Saturday, April 01, 2006

Will Write for Food— Not!

I’ve had some interesting comments regarding my new novel, and fortunately, those who have read it seemed to really enjoy the story. One person commented on the ethics and convictions of the characters. Another mentioned the commitment to motherhood.

However, I’ve been a bit disappointed by the number of people who have said they won’t even look at it because they “don’t care for science-fiction.” Marketing people have this comment for such a situation, “There’s no market for it.” Going with that idea, either I switch genres or find something else to do. At this point, I’m tempted to find something else to do.

A “hack writer” is someone who writes for hire, which is the opposite of an artist. Yes, I’d like to get paid for my work, but if there is no market for that writing, and I simply try to write what is salable to the masses, without any creative spark from me, then I will descend into being a hack, sorta like standing on the side of the road with a “will write for food” sign.

Ironically, only about seven percent of books sold are science-fiction, yet five of the top ten movies of all time are science-fiction (Star Wars, E.T. The Extra Terrestrial, SpiderMan 2, Star Wars Episode III, Revenge of the Sith, and Star Wars Episode I, The Phantom Menace.) I’m not quite sure why this dichotomy exists. Perhaps science fiction is best in a more visual medium. But there is also this troubling statistic: an estimated 44 million Americans are not literate enough to read a book intended for an adult audience. Maybe I should try movie scripts.

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At Apr 2, 2006, 9:44:00 AM, Anonymous Malcolm Campbell said...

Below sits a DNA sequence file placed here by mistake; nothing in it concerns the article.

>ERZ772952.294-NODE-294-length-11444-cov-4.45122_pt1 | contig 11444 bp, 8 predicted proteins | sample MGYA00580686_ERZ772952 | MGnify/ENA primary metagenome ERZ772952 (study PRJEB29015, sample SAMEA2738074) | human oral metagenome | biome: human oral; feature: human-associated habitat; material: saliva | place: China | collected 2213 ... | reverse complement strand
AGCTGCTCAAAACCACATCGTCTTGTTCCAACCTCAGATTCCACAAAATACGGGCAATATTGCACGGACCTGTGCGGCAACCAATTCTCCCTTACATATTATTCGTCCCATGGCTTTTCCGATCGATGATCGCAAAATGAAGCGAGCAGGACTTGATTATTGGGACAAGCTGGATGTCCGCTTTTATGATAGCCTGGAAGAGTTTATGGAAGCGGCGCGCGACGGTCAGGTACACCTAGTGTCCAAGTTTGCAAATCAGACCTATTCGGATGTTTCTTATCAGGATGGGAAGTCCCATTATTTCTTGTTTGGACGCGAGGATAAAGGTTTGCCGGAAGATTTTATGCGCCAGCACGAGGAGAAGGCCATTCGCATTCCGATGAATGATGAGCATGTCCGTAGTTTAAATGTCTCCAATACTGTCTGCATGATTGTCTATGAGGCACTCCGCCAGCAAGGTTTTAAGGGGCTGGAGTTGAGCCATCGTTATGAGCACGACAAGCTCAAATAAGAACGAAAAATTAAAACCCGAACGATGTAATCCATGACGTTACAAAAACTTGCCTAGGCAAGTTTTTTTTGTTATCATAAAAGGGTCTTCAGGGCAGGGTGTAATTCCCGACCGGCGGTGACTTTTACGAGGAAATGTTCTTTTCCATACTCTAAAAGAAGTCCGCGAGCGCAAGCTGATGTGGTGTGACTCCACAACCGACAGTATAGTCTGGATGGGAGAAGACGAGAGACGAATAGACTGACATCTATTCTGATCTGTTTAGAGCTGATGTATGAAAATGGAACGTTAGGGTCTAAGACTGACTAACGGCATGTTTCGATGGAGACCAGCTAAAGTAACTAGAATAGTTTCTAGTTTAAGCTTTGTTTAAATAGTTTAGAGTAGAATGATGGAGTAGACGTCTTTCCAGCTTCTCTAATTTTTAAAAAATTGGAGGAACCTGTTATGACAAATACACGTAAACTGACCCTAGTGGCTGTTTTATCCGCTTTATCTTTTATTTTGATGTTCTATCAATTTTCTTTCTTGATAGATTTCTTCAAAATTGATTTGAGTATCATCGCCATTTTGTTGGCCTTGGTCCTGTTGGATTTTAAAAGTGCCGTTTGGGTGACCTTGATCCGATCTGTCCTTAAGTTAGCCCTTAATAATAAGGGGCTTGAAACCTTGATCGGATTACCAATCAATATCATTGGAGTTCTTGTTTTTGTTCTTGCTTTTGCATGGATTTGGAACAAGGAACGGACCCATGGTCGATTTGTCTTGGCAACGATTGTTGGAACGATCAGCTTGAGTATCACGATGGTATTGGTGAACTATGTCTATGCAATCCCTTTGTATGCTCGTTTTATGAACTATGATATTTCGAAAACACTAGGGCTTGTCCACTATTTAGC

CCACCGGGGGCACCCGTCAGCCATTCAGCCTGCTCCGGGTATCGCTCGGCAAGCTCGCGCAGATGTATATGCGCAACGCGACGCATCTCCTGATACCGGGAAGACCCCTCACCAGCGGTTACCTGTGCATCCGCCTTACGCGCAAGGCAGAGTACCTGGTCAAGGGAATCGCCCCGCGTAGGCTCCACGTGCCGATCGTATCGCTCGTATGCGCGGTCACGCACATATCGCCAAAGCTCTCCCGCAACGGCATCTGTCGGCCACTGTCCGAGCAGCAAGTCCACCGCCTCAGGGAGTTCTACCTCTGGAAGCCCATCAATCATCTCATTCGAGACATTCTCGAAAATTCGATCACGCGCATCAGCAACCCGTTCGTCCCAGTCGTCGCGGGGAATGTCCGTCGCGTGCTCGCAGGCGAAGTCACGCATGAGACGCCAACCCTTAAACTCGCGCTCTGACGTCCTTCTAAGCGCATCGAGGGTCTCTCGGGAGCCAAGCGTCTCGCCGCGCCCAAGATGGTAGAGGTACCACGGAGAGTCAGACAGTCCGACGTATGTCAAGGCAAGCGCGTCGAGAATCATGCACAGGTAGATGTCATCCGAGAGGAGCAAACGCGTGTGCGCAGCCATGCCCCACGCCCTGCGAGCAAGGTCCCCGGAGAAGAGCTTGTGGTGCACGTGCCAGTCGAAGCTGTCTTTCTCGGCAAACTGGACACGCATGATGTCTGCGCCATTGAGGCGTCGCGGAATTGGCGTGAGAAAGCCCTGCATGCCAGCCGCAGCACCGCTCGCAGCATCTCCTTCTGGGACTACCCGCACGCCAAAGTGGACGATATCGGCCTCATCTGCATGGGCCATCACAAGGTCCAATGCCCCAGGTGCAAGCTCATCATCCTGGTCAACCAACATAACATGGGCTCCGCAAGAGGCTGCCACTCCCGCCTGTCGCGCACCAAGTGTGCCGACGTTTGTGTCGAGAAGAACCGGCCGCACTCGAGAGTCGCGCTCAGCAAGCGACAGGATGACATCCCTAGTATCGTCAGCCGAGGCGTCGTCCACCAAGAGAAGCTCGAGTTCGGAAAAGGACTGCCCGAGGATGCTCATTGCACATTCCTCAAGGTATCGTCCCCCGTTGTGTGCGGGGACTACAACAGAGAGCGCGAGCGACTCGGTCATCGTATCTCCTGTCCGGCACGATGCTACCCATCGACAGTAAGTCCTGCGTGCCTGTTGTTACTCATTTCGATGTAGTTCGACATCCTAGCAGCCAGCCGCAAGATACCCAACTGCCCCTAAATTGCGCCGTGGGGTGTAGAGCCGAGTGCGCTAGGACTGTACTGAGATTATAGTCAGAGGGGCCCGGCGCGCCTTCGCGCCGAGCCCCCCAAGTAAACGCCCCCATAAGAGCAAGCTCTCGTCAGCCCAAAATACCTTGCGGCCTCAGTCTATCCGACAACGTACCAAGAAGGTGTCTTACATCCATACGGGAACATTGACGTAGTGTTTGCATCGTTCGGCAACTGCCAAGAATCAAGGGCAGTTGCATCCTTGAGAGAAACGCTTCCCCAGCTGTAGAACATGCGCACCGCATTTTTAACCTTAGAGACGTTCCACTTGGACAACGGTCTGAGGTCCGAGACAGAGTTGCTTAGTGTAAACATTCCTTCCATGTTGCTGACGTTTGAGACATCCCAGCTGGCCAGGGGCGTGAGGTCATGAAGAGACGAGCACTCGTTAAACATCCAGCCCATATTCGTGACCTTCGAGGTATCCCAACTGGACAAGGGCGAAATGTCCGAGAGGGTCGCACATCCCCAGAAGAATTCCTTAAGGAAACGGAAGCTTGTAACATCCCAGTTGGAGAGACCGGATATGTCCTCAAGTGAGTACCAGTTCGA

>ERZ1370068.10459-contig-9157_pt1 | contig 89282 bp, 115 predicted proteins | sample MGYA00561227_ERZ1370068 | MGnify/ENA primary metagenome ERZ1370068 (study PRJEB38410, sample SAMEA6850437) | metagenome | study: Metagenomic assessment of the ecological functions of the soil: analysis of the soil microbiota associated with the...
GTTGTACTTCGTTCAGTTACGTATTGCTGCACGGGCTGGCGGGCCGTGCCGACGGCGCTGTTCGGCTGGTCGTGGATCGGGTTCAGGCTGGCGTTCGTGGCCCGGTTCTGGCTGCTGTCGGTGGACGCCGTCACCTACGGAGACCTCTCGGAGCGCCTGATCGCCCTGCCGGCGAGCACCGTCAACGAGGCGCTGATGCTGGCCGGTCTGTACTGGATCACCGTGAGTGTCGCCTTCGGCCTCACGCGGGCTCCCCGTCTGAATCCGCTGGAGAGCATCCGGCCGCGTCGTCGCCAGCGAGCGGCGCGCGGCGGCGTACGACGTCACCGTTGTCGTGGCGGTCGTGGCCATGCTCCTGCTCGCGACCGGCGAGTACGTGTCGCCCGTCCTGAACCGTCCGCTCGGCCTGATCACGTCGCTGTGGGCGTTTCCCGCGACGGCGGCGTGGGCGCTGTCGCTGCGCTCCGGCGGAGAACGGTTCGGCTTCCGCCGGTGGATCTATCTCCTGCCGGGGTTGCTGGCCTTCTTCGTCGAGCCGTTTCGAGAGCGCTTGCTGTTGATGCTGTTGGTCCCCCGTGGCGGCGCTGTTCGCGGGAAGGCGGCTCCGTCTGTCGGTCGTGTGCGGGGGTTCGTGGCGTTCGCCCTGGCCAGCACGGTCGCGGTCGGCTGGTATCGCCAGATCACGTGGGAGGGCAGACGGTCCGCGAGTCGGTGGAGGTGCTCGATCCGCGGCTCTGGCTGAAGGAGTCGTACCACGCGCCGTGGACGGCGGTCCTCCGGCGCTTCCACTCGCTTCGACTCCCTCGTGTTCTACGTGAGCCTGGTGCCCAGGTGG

Publishers love their pigeonhole slots for books. This book goes on THAT shelf and that book goes on THIS shelf. When I used to read a lot of science fiction, I figured that in spite of its loyal group of followers, most people couldn't identify with it. Maybe that's still the case. I had no trouble identifying with your characters in "Trinity" because they had the same hopes, dreams, and goals as folks might have in other settings. I objected when my POD publisher labelled my novel as fantasy because I thought that pigeonholing would turn off a lot of readers who "don't do fantasy." Likewise, the pigeonhole for "Trinity" is probably turning away more readers than it's bringing in. Go figure.

At Apr 2, 2006, 1:58:00 PM, Blogger Pamela J. Dodd said...

Yes, Malcolm, you are right.

I sent it in as a "futuristic" which falls under romance, but the publisher thought it was more science fiction.

It has elements from both, but it is primarily a relationship book. I've laughingly said I don't know enough physics to write real space opera.

Since I spent so long writing it, I'll do what I can to promote it, but right now I'm a bit disappointed in my local sales.

Of course, I have little to contribute to other promotions, but I hope WCP will do something to help me find an audience for it.


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